Craving salt. Salt cravings. What you need to know.

Craving Salt: What It Means, What You Can Do

Are you sometimes craving salt? This is due to your natural craving cycle. Food cravings are a natural part of life. Some of us crave potato chips, while others crave chocolate, refined carbohydrates, or salty foods which are ultimately unhealthy. Salt cravings may indicate something else. Keep reading. Here’s what we’ll cover in this article.

What Salt Cravings Are All About
What Ayurveda Has To Say
Vata And Pitta Dosha: Effects Of Too Much Salt

How To Overcome Salt Cravings

READ MORE: Watch: 15 Minute Cooling Pitta Yoga Sequence

What Salt Cravings Are All About

Research has shown that many food cravings are not actually cravings for the food itself. Instead they indicate that the body is deficient in certain minerals. When craving salt, or other substances, we may look to unhealthy foods but minerals are best found in whole, healthy foods that will not cause other health problems. Minerals are best from natural sources, in which the minerals are in a form that best allows them to be absorbed by the body.[1]

What Ayurveda Has To Say

Craving salt. Salt cravings. What you can do.

When deciding what to eat, you should know your constitution or body type and understand its relationship to various kinds of food. You should understand the effects that food will have on your unique doshic balance.

Your diet should be composed of all the six rasas or tastes,. They are sweet, sour, salty, pungent, bitter and astringent. All of these have an impact on the Tridoshas. The Tridosha are a combination of the five basic elements or the Pancha mahabhutas. Similarly the six rasas or tastes are also a manifestation of the five basic elements of nature, or the Pancha mahabhutas, earth, water, fire, air and space.

The salty taste is a combination of the Fire and Water element. It pacifies Vata and aggravates Pitta and Kapha doshas.

With salt cravings, one or more of these doshas may be deranged or imbalanced. If you have an imbalance of one of these doshas or qualities, Ayurveda recommends avoiding foods and lifestyle habits that cause the imbalance of that quality and/or dosha. These imbalanced doshas and qualities will need to be brought back into balance before this condition can be healed.

READ MORE: What To Eat For Dinner According To Your Dosha (Ayurveda Dinner Ideas)

Vata And Pitta Dosha: Effects Of Too Much Salt

A fast paced and stressful environment can easily lead to Vata and Pitta imbalances.

When nerves are exhausted and overwhelmed, your body will try to naturally regain equilibrium. You are likely to crave sweet, sour and salty tastes because they calm Vata dosha.[2]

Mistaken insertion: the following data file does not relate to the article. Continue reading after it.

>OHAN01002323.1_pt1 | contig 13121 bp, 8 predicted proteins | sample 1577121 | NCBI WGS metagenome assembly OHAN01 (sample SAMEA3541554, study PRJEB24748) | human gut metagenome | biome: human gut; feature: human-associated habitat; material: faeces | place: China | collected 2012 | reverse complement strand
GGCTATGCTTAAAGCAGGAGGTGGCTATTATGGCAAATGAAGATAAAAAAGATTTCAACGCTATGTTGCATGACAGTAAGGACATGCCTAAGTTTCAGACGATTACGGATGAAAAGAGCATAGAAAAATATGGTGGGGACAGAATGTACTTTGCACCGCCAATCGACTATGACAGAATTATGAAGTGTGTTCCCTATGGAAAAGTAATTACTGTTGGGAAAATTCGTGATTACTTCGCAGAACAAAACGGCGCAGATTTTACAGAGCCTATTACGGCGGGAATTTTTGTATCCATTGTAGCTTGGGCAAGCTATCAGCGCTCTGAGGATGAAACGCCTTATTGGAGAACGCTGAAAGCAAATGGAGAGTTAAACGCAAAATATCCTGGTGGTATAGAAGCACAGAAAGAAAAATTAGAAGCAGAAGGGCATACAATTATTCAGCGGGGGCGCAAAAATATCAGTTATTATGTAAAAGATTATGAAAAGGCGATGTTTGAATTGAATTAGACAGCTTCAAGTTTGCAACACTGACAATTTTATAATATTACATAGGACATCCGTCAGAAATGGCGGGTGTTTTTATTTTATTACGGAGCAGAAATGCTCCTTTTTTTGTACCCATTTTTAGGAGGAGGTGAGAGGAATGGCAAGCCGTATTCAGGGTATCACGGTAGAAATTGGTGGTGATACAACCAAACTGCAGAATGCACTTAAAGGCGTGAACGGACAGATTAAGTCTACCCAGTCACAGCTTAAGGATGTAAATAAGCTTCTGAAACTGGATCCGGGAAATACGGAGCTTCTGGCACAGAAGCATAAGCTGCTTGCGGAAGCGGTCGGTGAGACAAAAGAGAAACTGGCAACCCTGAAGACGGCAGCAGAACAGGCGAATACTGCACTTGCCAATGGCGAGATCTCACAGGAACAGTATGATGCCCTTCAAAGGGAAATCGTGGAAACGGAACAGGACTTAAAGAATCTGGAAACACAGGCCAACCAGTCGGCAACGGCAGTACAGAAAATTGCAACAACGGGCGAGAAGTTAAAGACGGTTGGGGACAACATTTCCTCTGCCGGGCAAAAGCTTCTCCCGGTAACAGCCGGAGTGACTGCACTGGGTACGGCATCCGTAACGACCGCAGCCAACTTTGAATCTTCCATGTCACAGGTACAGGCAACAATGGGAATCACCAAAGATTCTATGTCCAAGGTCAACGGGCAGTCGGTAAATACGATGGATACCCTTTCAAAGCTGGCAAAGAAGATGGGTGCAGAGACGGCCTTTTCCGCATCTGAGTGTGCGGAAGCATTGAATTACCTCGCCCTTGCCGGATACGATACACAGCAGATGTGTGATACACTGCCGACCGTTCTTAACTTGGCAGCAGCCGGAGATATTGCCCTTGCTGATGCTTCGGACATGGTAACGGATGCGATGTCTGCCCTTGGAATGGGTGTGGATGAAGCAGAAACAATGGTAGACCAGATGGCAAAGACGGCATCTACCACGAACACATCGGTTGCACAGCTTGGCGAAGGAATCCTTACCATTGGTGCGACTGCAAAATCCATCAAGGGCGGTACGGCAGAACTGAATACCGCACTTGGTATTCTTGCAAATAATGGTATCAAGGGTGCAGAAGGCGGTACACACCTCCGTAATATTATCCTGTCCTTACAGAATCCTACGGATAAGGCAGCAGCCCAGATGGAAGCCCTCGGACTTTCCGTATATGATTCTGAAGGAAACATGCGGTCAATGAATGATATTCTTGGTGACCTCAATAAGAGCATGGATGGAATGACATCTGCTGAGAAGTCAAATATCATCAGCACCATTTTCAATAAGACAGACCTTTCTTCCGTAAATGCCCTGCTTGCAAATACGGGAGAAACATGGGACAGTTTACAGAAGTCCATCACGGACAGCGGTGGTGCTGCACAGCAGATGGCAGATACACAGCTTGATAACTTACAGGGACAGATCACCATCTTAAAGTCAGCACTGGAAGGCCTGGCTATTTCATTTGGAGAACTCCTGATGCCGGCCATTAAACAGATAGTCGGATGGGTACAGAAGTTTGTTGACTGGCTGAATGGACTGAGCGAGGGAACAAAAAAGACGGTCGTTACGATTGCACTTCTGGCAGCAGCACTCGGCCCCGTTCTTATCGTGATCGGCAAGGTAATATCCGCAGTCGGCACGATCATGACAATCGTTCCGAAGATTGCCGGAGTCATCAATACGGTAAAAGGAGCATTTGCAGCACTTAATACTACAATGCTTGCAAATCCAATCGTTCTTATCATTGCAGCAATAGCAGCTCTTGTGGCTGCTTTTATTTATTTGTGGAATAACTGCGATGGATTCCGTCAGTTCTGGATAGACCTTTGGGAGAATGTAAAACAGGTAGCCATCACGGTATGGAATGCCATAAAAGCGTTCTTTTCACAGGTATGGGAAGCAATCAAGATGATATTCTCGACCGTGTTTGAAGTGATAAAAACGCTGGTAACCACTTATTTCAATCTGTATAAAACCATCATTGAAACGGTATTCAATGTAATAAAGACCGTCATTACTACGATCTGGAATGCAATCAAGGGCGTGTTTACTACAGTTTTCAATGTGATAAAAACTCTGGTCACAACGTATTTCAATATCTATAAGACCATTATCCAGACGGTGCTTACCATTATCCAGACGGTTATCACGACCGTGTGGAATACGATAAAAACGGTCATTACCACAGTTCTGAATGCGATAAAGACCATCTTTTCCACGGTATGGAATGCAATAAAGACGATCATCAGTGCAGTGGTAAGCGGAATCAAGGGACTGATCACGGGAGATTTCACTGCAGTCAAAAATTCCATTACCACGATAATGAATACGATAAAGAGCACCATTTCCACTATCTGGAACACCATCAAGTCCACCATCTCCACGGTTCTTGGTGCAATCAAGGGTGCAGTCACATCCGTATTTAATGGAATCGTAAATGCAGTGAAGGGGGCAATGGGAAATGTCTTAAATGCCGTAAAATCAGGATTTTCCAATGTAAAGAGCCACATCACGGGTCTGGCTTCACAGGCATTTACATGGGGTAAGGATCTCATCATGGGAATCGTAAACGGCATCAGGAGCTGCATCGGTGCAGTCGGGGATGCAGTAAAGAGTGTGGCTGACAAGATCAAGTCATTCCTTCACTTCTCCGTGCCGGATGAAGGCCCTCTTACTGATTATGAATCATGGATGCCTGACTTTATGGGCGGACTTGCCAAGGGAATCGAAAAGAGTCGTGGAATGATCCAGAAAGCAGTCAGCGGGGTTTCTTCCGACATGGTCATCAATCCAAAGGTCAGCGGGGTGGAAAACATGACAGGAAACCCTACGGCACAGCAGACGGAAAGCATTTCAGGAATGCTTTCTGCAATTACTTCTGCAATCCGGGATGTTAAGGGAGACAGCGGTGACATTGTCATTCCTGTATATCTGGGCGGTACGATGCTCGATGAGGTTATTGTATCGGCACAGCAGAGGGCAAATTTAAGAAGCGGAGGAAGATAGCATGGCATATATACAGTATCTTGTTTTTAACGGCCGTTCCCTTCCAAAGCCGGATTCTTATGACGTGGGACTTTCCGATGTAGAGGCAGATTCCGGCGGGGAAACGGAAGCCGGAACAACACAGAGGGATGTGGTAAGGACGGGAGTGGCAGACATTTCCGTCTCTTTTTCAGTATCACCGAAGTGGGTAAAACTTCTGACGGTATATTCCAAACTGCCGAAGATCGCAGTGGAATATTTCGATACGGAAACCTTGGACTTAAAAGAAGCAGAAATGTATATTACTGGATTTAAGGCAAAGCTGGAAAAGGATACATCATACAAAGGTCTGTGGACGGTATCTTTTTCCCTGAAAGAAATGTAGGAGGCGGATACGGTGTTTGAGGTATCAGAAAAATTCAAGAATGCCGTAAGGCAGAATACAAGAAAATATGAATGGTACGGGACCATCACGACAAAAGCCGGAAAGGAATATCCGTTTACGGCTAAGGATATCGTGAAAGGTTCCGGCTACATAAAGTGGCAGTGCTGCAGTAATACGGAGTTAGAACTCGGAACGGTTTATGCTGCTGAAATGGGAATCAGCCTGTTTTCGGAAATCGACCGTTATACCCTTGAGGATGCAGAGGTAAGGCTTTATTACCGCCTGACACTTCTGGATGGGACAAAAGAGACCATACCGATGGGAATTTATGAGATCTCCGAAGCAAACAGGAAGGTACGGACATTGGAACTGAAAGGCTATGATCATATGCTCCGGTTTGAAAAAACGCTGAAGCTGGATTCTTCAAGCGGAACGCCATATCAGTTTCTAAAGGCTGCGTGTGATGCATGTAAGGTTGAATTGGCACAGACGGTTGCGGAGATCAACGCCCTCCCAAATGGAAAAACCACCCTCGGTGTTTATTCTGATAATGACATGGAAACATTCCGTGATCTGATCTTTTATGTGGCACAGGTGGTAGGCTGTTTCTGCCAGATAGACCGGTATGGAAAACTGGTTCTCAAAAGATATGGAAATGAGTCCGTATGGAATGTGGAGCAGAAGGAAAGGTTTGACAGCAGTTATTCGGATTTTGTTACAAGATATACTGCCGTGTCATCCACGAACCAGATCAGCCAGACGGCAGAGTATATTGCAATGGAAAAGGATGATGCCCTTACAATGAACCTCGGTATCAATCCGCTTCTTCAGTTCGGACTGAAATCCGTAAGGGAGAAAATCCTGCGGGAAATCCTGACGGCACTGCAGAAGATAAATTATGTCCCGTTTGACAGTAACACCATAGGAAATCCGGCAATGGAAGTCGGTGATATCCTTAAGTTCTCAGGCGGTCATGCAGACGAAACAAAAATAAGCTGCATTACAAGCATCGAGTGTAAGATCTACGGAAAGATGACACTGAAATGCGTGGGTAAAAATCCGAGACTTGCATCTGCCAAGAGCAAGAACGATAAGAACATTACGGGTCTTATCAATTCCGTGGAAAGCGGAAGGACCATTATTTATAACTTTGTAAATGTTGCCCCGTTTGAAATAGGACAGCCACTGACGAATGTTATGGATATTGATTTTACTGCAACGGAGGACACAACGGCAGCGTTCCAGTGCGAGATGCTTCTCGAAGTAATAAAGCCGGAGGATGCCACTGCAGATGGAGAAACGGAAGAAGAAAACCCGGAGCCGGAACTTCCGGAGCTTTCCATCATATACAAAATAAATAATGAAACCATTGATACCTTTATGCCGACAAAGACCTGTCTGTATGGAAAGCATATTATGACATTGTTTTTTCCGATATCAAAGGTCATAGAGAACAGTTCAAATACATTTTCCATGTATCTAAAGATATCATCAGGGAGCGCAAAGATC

On the other hand, an indulgence in salty food while catering to these cravings may aggravate Pitta and Kapha dosha. This could lead to a provocation of Pitta and Kapha. Aggravated Pitta will manifest itself in feelings of anger, crankiness and irritability. You might crave sweet, cold treats such as ice cream or iced beverages. A healthy approach would include bitter and astringent foods which would help cool and calm a Pitta imbalance.

So craving salt calls for Vata dosha to be remedied without causing your Pitta to aggravate.

[Vata Diet: Everything You Need To Know]

The Ayurvedic scholar Charaka says that there are three substances which should not be taken in excess or used continuously – pippali (Piper longum), alkali and salt.[3]

He justifies this saying that salt is associated with hot and sharp properties. It is deliquescent which means, it has a tendency to absorb moisture from the air and dissolve into it. It is capable of producing a laxative effect. It gives taste to food.

When used properly it produces good results.

It is an appetizer, digestive and laxative. If used excessively it is responsible for accumulation of dosas. It produces fatigue, lassitude and weakness in the body.

How To Overcome Salt Cravings

Cashews. Craving salt? Salt cravings? Here's what you need to know.

Experiencing slight fluctuations of emotions, energy levels, or mood will allow you to be more mindful of your needs. Instead of reaching for a salty snack, carry some healthy alternatives with you. Sweet apples, apricots, almonds, herbal teas, seeds and berries are good choices.

Follow a Vata pacifying diet.

Include warm cooked food and beverages in your diet, as well as soft and oily foods. Minimize raw, cold and dry foods.

Boiled vegetables like carrots, beetroot, sweet potatoes, zucchini and asparagus should be preferred over grilled vegetables. Cold drinks, frozen desserts and chilled yogurt should be avoided. Eat a sufficient quantity at regular intervals. Include adequate amounts of oily, warm, soft foods and warm drinks.

READ MORE: Coriander Uses, Coriander Benefits, Coriander Vs. Cilantro, How To Grow Cilantro

References

1. DiabetesLibrary.org. “Mineral Deficiencies and Food Cravings.” Diabetes Library, 2016, diabeteslibrary.org/mineral-deficiencies-and-food-cravings.
2. Kaviraj Atridev Gupta, Ashtanga Samgraha, Sutra sthana, Chowkhamba Krishnadas Academy, Varanasi,2016, verse 36, p 8.
3. R.K Sharma, Bhagwan Dash, Charaka Samhita, Vol 2, Vimana Sthana, Chowkhamba Sanskrit Series Office, Varanasi,2017, verse 15, pp 119-120.

 

 

 

 

 

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Ditimoni Goswami, BAMS is an Ayurvedic Practitioner since 2001. She served as Medical Officer (Ayur) for the government of the state of Assam, India from 2005 to 2012. She is certified in Panchakarma Therapy under Guru Shishya Parampara. Her specialization (D.Pch.) is in Panchabhautik Chikitsha. Additionally she is a Pranic healing practitioner, presently working as Ayurvedic Consultant for Transformative Learning Solutions, New Delhi India and TheAyurvedaExperience.com.

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